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Space heaters provide so much value during the cold months, but they can be dangerous. For that reason, they’re also usually not allowed in places like offices and dorms, leaving you to shiver through work or study sessions. I once sneaked a heater into an old job and kept it under my desk, but the stress of having contraband and the guilt of endangering my colleagues was upsetting. I wish I’d known then what I know now: There are some great space-heater alternatives out there.

Warming gadgets that aren’t space heaters

First things first: There are gadgets you can use to replace space heaters. They’ll keep you warm without the risk of, well, starting a fire. You should still always use caution when interacting with hot items, but these are a good place to start:

  • Keep a heated vest like this one from Burngogo ($44.99) wherever you tend to get cold, like your office or bedroom. It shuts off after two and a half hours of inactivity and allows you to choose between three heat settings. Be advised that most of the heated vests available on Amazon do not come with a battery pack, but you can buy one separately or use a power bank you already have for your phone. I’ve had one of these for years and swear by it for chilly commutes.

  • Try a heated floor mat to keep your feet toasty under your desk. Hodeamy sells one for $37.99. It has eight temperature levels and an automatic shutoff after three hours, plus it’s small enough to take on the go.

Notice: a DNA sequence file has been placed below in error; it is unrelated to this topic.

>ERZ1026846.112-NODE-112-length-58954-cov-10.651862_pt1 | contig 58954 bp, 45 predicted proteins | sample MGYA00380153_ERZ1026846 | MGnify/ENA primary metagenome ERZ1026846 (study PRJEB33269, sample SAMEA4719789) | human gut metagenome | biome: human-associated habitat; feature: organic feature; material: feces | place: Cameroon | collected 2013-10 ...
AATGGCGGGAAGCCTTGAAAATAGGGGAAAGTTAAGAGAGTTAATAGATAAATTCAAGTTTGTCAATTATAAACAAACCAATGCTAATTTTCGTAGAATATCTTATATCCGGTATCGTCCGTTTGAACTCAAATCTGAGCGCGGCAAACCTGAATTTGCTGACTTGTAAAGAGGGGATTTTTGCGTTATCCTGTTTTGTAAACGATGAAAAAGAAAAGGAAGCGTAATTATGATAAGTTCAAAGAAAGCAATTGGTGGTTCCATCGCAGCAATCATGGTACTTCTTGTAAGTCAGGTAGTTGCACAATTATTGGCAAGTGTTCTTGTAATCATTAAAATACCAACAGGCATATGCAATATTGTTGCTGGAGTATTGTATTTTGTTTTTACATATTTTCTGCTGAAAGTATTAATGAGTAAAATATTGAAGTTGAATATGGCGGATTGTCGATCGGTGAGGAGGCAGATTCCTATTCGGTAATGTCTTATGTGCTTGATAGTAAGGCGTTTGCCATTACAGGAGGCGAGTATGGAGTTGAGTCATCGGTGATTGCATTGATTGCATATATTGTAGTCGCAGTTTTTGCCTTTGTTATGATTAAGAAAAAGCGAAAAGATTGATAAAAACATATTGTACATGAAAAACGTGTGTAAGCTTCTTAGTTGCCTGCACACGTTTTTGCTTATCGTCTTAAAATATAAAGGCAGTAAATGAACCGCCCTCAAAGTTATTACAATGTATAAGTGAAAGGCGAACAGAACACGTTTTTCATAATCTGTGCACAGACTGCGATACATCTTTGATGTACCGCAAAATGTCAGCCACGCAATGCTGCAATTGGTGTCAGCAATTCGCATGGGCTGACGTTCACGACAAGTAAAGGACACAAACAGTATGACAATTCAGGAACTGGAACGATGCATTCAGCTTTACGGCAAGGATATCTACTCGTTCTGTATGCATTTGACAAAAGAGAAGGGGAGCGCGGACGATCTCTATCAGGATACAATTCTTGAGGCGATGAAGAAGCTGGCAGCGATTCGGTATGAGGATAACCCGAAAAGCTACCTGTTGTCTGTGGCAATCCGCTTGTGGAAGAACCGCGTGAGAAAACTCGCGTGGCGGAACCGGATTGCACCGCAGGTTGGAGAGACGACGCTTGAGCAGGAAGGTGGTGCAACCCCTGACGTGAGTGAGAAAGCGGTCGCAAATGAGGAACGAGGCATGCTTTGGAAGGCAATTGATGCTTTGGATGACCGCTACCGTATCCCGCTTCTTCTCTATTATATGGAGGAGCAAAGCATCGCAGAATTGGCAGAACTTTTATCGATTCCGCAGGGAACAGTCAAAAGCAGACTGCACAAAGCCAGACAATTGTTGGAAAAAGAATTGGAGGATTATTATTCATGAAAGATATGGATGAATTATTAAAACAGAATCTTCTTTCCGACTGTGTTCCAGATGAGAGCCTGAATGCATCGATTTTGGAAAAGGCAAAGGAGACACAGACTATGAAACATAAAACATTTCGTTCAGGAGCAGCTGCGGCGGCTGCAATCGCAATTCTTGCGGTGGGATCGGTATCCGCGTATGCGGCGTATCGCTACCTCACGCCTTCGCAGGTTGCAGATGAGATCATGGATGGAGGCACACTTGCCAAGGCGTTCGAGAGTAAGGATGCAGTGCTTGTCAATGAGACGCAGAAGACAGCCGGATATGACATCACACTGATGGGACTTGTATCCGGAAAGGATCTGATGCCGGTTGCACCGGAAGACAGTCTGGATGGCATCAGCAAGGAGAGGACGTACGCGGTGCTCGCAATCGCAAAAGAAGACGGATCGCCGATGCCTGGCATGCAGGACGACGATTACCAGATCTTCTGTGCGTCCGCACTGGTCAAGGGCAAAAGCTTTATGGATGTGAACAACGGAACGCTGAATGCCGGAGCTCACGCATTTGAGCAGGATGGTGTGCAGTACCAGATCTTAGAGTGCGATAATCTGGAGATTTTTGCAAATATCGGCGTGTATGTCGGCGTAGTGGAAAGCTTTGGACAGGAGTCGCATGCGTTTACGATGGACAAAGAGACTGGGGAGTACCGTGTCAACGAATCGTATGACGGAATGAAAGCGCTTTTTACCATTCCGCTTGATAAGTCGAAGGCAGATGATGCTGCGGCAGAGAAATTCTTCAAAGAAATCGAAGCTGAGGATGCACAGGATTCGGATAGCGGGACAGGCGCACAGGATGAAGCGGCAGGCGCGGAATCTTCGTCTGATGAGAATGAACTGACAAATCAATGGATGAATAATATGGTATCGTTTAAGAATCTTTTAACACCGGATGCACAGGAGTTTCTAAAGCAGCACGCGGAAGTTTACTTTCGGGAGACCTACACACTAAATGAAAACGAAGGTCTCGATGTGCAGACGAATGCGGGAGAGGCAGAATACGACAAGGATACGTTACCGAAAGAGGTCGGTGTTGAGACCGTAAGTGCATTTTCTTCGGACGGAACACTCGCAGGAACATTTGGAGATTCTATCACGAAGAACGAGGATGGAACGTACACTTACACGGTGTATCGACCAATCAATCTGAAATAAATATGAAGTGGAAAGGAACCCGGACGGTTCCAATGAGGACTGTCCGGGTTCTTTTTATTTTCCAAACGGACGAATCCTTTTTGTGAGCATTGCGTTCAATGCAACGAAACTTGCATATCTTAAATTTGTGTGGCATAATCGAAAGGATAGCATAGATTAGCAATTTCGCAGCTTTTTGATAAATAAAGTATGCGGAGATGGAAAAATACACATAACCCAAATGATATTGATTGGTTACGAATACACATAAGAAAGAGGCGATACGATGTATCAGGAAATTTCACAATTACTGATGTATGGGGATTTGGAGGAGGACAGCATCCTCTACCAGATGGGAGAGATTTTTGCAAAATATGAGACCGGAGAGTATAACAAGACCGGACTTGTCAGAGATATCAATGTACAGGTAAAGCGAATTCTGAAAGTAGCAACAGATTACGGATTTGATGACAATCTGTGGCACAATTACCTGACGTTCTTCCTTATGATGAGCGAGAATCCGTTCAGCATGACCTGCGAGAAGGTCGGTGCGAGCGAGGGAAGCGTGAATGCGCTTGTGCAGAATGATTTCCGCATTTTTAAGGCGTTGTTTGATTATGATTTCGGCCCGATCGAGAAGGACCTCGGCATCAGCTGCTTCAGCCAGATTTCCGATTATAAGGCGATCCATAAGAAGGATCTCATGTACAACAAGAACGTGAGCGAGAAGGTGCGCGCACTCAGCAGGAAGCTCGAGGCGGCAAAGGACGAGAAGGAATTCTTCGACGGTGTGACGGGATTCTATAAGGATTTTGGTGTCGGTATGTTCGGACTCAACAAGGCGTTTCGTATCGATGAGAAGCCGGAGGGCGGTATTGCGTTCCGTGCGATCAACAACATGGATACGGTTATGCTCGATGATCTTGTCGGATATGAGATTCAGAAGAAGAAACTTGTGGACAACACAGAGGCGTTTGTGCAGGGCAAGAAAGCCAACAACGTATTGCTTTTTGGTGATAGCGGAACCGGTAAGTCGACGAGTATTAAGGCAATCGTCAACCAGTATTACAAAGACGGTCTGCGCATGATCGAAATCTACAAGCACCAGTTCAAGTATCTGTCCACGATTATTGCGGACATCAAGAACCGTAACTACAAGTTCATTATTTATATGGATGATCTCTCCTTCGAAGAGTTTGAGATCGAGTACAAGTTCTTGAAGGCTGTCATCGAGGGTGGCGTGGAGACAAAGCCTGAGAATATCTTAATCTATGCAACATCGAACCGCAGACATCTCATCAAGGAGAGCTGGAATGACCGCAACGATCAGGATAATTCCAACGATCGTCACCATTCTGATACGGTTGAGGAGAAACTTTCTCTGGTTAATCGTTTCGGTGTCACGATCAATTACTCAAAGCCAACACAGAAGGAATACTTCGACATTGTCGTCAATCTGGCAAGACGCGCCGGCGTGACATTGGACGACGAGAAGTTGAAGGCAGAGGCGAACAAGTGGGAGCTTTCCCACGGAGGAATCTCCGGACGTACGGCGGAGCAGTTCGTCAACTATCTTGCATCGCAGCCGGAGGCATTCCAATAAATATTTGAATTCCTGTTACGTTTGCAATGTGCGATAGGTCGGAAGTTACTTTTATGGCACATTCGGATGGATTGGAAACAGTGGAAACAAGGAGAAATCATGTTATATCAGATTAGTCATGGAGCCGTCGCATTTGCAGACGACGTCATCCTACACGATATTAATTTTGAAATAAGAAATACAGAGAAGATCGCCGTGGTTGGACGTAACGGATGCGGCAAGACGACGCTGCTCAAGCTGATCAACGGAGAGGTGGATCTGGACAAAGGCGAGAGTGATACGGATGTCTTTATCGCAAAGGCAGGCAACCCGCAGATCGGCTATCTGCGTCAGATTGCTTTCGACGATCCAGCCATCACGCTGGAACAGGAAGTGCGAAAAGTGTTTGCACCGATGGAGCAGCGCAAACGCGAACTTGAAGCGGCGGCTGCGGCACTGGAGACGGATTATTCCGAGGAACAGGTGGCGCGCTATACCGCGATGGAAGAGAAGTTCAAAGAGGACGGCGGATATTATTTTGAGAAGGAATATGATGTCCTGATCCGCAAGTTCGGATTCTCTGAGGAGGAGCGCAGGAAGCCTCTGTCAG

• Electric heating pads, like this one from Meetmet ($15.10), are a mainstay for those of us who get nasty cramps once a month, but they have uses well beyond that all winter long. Again, this has an automatic shutoff and is small enough to cart with you from home to office. Drape it on your shoulders or stick it in your lap for instant warmth.

  • Even when draped in blankets while you work, your hands must still reach into the cold to access your mouse and keyboard. That’s not a problem anymore. You can get a heated mouse pad ($21.97) or even a heated pad to put under your keyboard ($24.99).

  • Finally, try a heated seat cover ($50.99) if you struggle with low temps while you work. The one linked here is big and cushy, but you can also find thinner ones that are like big versions of the electric heating pad, like this one ($31.99).

Other non-space heater options

I’ve long been a proponent of directly warming yourself with a hair dryer, but that’s not easy to accomplish if you have to hold anything else in your hand. If you’re anti-gadget altogether, you can always go the old-fashioned route and bake something, which heats up your kitchen and surrounding areas. When you’re done, leave the oven open and your home will become a hot paradise—temporarily. 

Don’t forget to pick up some HotHands insole warmers, too. You can get 16 pairs for $34.65. They’re not electric at all. In fact, I don’t really know how they work; I just know they do work and I am forever stuffing them into my shoes before commuting. They say they work up to nine hours, but as a penny-pinching dirtbag, I can confirm they work longer than that, so 16 pairs will last you a while. Just be advised that after some time, they’ll sort of start to disintegrate in your shoe, so remove them before you see any signs of that. (It’s hard to get the crumbly bits out of your footwear, especially boots.) But these aren’t just for outdoor treks—put some in your slippers for at-home warmth. Just know you have to wear socks as a barrier between your foot and the warmer, but that added layer of toastiness should not be a concern when the goal is to be warm.

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